Garber: Call me crazy, but the unstable landscape in the women's game suggests she has a chance to win a fourth major, at Wimbledon or the U.S. Open. Sharapova has rallied nicely since that career-threatening shoulder surgery three and a half years ago. While Victoria Azarenka won last year in Miami, the No. 2-ranked Sharapova reached the final -- just as she did at this year's Australian Open and Indian Wells. Right now, after these two, there is a steep drop-off. Her chances to win a Grand Slam this year could also be tied to the performance of Serena Williams and Kim Clijsters.

Gerstner: Sharapova has enough to get to the finals of big tournaments, but is lacking that next gear to beat the best in the game. Her movement was exposed, again, by Azarenka, as she couldn't keep up with the side-to-side groundstroke grinding. Sharapova needs to find another weapon, or she's not going to get past the game's best right now.

Tandon: Not yet time to write her off, especially because she's still young enough to have a few years of top-flight tennis ahead of her. But she is a veteran now and has to start showing veteran attributes like guile, court sense and variety to counter the power and explosiveness of the new generation -- not something that comes naturally to her. More simply, though, she's simply not showing up in these finals, and it's hard to know why. The good news for Sharapova is that at least she's getting to those stages again, and isn't collapsing in a mountain of double faults any more. Slow progress, but still progress.

Ubha: If "spotlight" refers to finals and semifinals, recent history suggests she'll find it difficult. Sharapova used to be able to manufacture free points on serve prior to her shoulder injury. Her serve was a weapon. But it's not a weapon anymore. This is going to sound like a broken record, but against the elite -- the likes of Azarenka, Kvitova, Clijsters and Williams -- she'll fall short. They can take advantage of her serve, withstand Sharapova's groundstrokes and move her around. The hard worker and fighter she is, I hope Sharapova gets one more major, but it's looking bleak.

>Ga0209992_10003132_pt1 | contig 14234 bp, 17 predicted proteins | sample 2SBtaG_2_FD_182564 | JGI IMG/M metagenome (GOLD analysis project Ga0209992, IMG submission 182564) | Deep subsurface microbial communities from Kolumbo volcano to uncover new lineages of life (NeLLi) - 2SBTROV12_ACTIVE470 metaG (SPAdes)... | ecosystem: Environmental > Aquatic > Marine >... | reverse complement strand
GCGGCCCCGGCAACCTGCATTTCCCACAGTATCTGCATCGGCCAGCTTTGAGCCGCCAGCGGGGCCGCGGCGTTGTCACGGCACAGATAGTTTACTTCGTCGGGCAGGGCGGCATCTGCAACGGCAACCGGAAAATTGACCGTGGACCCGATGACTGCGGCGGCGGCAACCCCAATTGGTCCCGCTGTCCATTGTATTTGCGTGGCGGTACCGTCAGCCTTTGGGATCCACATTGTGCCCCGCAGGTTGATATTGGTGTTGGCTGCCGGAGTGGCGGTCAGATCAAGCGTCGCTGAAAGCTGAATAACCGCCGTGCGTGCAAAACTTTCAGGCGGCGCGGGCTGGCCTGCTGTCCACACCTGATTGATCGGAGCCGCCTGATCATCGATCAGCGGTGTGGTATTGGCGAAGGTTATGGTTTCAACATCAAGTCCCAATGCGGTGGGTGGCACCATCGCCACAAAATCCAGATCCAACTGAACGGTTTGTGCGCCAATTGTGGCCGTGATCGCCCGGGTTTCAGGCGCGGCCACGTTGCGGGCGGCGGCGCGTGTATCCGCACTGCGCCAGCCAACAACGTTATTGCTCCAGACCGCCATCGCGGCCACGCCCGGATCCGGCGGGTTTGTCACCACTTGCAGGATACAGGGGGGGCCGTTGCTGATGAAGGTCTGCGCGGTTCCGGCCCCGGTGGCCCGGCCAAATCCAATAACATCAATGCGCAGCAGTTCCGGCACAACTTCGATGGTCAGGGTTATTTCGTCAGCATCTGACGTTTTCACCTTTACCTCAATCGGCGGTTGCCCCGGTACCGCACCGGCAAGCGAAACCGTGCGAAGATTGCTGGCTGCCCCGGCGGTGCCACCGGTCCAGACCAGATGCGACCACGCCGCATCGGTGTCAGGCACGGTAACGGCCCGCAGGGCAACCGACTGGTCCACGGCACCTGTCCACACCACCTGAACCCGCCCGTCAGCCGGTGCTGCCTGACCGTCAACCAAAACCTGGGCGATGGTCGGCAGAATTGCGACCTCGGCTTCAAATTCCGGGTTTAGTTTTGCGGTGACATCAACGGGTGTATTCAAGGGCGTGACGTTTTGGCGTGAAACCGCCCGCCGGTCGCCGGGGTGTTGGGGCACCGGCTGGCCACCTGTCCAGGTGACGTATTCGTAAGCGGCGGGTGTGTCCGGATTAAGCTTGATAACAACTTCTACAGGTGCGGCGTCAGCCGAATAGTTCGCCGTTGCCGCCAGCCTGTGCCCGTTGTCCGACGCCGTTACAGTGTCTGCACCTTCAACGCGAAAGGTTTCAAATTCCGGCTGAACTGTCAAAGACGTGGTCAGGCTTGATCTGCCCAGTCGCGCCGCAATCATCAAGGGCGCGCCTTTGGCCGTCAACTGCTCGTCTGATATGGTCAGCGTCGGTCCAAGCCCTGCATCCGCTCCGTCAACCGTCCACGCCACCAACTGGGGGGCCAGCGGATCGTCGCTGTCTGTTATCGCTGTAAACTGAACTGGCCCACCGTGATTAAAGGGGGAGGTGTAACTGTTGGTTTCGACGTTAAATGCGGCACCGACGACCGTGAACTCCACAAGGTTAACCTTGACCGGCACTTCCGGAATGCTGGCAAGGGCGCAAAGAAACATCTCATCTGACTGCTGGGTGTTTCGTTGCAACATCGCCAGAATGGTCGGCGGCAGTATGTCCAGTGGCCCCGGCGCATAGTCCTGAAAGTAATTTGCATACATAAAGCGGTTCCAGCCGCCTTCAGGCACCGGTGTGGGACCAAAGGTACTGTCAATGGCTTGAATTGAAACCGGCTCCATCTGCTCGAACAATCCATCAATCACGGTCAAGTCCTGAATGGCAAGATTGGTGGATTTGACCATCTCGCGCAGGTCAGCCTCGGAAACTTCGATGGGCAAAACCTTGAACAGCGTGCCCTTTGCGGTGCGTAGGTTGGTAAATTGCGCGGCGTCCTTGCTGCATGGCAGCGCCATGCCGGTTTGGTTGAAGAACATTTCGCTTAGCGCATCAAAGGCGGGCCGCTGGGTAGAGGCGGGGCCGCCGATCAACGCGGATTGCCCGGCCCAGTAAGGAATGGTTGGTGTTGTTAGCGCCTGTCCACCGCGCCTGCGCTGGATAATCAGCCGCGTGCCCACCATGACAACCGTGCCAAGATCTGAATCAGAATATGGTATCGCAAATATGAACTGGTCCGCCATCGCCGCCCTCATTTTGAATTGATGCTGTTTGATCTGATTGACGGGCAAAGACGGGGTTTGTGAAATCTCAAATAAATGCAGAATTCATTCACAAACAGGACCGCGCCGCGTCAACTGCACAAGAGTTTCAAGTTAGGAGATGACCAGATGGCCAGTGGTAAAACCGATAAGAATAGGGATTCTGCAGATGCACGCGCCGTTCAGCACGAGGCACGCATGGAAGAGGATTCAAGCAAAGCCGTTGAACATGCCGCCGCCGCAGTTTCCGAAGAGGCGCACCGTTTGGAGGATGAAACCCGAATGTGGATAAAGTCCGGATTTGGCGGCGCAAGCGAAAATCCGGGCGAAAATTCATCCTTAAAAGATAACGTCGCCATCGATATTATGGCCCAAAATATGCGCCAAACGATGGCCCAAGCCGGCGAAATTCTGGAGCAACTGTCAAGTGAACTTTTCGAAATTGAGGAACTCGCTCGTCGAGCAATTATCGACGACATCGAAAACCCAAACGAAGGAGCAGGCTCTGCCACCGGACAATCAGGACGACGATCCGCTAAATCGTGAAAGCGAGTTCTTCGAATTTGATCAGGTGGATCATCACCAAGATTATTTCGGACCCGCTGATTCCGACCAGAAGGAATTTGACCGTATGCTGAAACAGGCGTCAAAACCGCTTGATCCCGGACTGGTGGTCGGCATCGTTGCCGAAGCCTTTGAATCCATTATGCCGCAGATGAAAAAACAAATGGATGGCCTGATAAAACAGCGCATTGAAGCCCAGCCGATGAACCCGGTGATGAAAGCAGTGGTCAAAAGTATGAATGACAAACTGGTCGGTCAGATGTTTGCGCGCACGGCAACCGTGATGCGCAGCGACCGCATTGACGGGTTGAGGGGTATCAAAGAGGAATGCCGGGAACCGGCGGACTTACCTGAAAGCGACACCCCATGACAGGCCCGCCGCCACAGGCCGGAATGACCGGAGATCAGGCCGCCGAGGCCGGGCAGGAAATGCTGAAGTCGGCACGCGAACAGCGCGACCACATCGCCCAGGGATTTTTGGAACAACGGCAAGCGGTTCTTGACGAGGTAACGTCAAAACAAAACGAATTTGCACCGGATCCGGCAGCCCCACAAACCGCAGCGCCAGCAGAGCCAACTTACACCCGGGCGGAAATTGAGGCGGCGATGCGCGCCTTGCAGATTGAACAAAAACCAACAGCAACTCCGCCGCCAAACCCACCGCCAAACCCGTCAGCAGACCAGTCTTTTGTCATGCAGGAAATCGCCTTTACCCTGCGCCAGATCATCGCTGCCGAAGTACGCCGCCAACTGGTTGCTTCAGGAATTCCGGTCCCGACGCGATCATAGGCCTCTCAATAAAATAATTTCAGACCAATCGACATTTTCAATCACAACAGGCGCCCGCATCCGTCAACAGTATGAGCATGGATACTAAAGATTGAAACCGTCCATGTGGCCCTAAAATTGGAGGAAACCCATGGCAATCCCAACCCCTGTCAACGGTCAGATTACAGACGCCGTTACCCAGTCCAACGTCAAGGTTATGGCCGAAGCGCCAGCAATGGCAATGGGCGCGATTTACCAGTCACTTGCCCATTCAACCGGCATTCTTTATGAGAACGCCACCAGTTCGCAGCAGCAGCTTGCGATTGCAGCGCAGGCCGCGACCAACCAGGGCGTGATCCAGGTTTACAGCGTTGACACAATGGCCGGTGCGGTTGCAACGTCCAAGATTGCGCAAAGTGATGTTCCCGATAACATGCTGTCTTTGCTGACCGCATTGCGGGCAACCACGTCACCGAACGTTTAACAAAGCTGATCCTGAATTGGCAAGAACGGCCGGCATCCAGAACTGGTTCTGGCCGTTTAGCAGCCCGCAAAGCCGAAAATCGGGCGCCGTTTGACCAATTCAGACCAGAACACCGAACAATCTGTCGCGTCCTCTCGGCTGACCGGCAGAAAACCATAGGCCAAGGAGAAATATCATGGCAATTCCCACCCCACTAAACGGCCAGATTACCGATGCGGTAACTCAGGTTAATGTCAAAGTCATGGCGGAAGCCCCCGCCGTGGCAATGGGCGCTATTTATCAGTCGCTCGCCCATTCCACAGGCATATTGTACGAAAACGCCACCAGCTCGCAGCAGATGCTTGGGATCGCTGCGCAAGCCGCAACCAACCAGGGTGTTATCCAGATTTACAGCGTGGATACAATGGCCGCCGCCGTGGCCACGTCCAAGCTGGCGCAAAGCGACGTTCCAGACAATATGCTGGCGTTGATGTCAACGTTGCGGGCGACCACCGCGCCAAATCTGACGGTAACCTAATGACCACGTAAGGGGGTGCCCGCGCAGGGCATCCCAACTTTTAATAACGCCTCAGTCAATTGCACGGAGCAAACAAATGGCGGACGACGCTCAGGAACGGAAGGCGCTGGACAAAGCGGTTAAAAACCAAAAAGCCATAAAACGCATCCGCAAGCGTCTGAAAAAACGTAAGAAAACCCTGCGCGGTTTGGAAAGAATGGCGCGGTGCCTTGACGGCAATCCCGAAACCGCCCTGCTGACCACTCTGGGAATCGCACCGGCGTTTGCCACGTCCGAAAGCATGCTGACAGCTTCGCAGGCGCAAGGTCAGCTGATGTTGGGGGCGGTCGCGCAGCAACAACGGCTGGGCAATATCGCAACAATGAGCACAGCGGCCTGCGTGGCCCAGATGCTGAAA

Wilansky: I don't think it's a matter of succumbing to the pressure of the spotlight. It's the fact that her game can't bail her out of trouble the way it once did. Her serve, even when it's on, isn't as much of a factor. Her movement is average at best. Players like Kvitova simply have a more potent arsenal. Azarenka is much more versatile. And this doesn't take into consideration the absence of the Williams sisters and Clijsters. Of course, Sharapova's No. 2 ranking might belie all her so-called weaknesses, and although she might not sink in the spotlight, it's doubtful she will shine.

Pretty poor showing by most of the other top-10 players at Indian Wells. Whose performance was most troubling?

Bryant: Petra Kvitova. Christina McHale is tough and gritty, but this is a Wimbledon champion whose next step isn't tools but consistency. Premier events and Grand Slams are where the big players make their mark -- national TV, complete field, everyone watching. The question of what Azarenka will do depends on if the women's field will develop a hierarchy at the top of the rankings. Right now, Kvitova should be watching Azarenka and be motivated heavily to end that streak. Honorable mention of disappointment must go to Sabine Lisicki, for whom everyone is waiting for, but got beat in her first match by Lourdes Dominguez Lino.

[+] EnlargePetra Kvitova
Matthew Stockman/Getty ImagesIt's been nothing short of a desultory season for Petra Kvitova since the Australian Open.

Garber: I'll go with the obvious choice of Petra Kvitova. In a year when the four majors were won by four different players, the young Czech was the 2011 WTA Player of the Year. True, there were extenuating circumstances in her third-round loss to U.S. teenager Christina McHale, but you expect more from the No. 3 player in the world. Kvitova is still fighting a virus that forced her to pull out of Dubai. Even though you would expect her game to flourish on the hard courts of North American, her record over the past two years is a dreadful 4-6.

Gerstner: I didn't like the way Caroline Wozniacki or Sharapova looked. Just really passive, bland tennis, which was just off form. Granted, a bit of a pass is given to Sharapova for the final, as Azarenka is just that dialed in right now. But the question remains: What is Wozniacki doing to get better? She lost in the fourth round at Indian Wells, in ho-hum fashion.

Tandon: Some of those losses can be accounted for by illness, which hit a lot of players at Indian Wells, and there were others who were under the weather coming in. Petra Kvitova is in that group, so Caroline Wozniacki's loss to Ana Ivanovic was probably the most noteworthy. She was the defending champion, and as the latest in a series of lackluster performances, it sent her tumbling down the rankings. More than anything, it was the scoreline -- Ivanovic played well, but the defeat shouldn't have been that one-sided. Agnieszka Radwanska's loss to Azarenka was also striking for the same reason. The defeat was OK but winning just two games was not.